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A Phylogeny of Setaria (Poaceae, Panicoideae, Paniceae) and Related Genera Based on the Chloroplast Gene ndhF
Elizabeth A. Kellogg, Sandra S. Aliscioni, Osvaldo Morrone, José Pensiero and Fernando Zuloaga
International Journal of Plant Sciences
Vol. 170, No. 1 (January 2009), pp. 117-131
Published by: The University of Chicago Press
Stable URL: http://www.jstor.org/stable/10.1086/593043
Page Count: 15
You can always find the topics here!Topics: Biological taxonomies, Species, Taxa, Monophyly, Spikelets, Parsimony, Panicles, Genera, Endemic species, Bayesian analysis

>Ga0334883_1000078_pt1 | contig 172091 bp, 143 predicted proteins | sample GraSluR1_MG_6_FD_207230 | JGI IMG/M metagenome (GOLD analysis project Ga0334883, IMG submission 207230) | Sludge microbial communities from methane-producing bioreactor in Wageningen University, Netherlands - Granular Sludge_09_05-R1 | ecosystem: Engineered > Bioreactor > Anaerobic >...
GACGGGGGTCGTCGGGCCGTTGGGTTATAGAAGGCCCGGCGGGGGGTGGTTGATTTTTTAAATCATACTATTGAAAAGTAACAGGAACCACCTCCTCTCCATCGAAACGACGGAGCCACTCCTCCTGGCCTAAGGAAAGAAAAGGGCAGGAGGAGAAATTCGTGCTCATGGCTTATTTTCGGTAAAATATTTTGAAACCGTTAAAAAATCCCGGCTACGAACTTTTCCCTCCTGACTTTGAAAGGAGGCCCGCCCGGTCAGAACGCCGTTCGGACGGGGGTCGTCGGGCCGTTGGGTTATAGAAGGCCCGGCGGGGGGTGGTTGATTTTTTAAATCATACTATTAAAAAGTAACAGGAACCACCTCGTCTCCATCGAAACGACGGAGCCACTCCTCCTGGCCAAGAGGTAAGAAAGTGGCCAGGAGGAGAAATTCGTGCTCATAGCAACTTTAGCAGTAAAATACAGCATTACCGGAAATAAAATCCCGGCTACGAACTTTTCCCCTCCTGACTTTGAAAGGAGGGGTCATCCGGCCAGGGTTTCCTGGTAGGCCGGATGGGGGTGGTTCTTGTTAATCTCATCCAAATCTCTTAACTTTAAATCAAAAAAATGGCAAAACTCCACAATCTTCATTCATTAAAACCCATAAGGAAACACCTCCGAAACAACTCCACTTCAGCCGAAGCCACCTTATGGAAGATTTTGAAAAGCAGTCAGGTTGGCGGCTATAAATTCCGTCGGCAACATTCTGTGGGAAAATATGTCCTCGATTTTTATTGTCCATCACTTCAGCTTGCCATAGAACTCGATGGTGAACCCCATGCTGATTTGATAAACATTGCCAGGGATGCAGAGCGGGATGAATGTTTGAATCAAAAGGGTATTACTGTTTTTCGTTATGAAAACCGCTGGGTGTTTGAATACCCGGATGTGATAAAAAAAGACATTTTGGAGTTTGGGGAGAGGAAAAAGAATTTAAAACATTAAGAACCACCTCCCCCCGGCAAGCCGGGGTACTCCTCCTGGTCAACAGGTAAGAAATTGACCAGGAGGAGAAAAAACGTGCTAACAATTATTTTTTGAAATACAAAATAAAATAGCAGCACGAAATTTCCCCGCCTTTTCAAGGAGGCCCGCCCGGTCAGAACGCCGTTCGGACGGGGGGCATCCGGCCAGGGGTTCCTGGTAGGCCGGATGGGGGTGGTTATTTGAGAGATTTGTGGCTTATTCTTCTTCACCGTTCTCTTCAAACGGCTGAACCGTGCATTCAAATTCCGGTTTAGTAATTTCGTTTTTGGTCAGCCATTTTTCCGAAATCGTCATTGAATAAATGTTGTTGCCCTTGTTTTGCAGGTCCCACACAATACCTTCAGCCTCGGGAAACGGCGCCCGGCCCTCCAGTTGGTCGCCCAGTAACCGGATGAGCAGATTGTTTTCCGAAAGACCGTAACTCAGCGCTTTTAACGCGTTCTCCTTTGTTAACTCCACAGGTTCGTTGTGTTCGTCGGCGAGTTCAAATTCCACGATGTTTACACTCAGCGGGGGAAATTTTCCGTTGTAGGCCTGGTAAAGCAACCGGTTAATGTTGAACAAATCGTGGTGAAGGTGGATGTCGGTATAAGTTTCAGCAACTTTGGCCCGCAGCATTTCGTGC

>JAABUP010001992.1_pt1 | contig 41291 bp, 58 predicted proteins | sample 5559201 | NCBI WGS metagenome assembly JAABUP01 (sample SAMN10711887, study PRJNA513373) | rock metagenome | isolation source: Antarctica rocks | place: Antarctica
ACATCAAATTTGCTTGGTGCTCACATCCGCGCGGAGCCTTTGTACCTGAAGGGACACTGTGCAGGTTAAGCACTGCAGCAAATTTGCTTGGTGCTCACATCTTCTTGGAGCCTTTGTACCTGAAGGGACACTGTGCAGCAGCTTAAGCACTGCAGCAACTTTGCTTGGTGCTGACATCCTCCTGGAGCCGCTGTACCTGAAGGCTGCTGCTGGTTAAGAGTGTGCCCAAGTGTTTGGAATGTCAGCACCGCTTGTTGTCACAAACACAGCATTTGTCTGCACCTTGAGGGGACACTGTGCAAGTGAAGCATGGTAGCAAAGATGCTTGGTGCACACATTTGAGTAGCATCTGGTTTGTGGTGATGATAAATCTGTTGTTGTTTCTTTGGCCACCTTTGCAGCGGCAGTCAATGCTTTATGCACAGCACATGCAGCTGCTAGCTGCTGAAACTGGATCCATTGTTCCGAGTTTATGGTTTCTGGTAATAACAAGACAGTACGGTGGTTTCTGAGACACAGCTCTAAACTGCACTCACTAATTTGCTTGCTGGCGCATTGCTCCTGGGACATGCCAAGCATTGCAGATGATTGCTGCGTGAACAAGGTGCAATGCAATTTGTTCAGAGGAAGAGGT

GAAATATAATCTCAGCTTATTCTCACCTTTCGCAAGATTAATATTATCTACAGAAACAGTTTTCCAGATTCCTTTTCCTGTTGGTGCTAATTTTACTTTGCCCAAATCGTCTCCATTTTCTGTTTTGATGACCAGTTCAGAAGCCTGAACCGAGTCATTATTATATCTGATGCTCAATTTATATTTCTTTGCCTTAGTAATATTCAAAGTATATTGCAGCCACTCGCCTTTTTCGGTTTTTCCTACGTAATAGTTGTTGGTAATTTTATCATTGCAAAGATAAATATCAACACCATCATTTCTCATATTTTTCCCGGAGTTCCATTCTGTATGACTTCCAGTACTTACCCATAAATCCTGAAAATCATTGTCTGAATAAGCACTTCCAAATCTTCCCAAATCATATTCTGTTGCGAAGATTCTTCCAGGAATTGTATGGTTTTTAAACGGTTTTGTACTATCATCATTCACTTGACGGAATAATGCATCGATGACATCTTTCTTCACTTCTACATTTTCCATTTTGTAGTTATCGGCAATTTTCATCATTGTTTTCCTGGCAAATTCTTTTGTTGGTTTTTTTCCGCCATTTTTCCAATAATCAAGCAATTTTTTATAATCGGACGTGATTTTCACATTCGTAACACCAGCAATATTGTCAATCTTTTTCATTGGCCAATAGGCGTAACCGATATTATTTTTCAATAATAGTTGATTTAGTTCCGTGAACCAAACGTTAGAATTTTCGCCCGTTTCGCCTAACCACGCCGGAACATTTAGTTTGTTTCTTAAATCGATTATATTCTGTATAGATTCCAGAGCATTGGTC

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The genus Setaria is the largest genus in the so‐called bristle clade, a monophyletic group of panicoid grasses distinguished by the presence of sterile branches, or bristles, in their inflorescences. The clade includes both foxtail millet and pearl millet, the latter an important cereal crop in dry parts of the world. Other members of the clade are weeds that are widespread agricultural pests. Previous molecular phylogenetic studies have suggested that Setaria might not be monophyletic but did not have a large enough sample of species to test this rigorously. In addition, taxonomic studies have suggested a close relationship between Setaria and Paspalidium, with some authors combining them into a single genus, but molecular studies included too few Paspalidium accessions for a meaningful conclusion. Accordingly, we have produced 77 new sequences of the chloroplast gene ndhF for 52 species not in previous analyses. These were added to available sequences for 35 species in 10 genera of the bristle clade and four outgroup taxa. We find that Setaria species fall into several moderately to strongly supported clades that correlate with geography but not with the existing subgeneric classification. Relationships among these clades and among other genera within the bristle clade are unclear. Constraint experiments using the approximately unbiased test reject the monophyly of Pennisetum, Setaria, and Setaria plus Paspalidium, as well as several other groupings, although the test may be overly sensitive and prone to Type I error. The more conservative Shimodaira‐Hasegawa test fails to reject monophyly of any of the tested clades.
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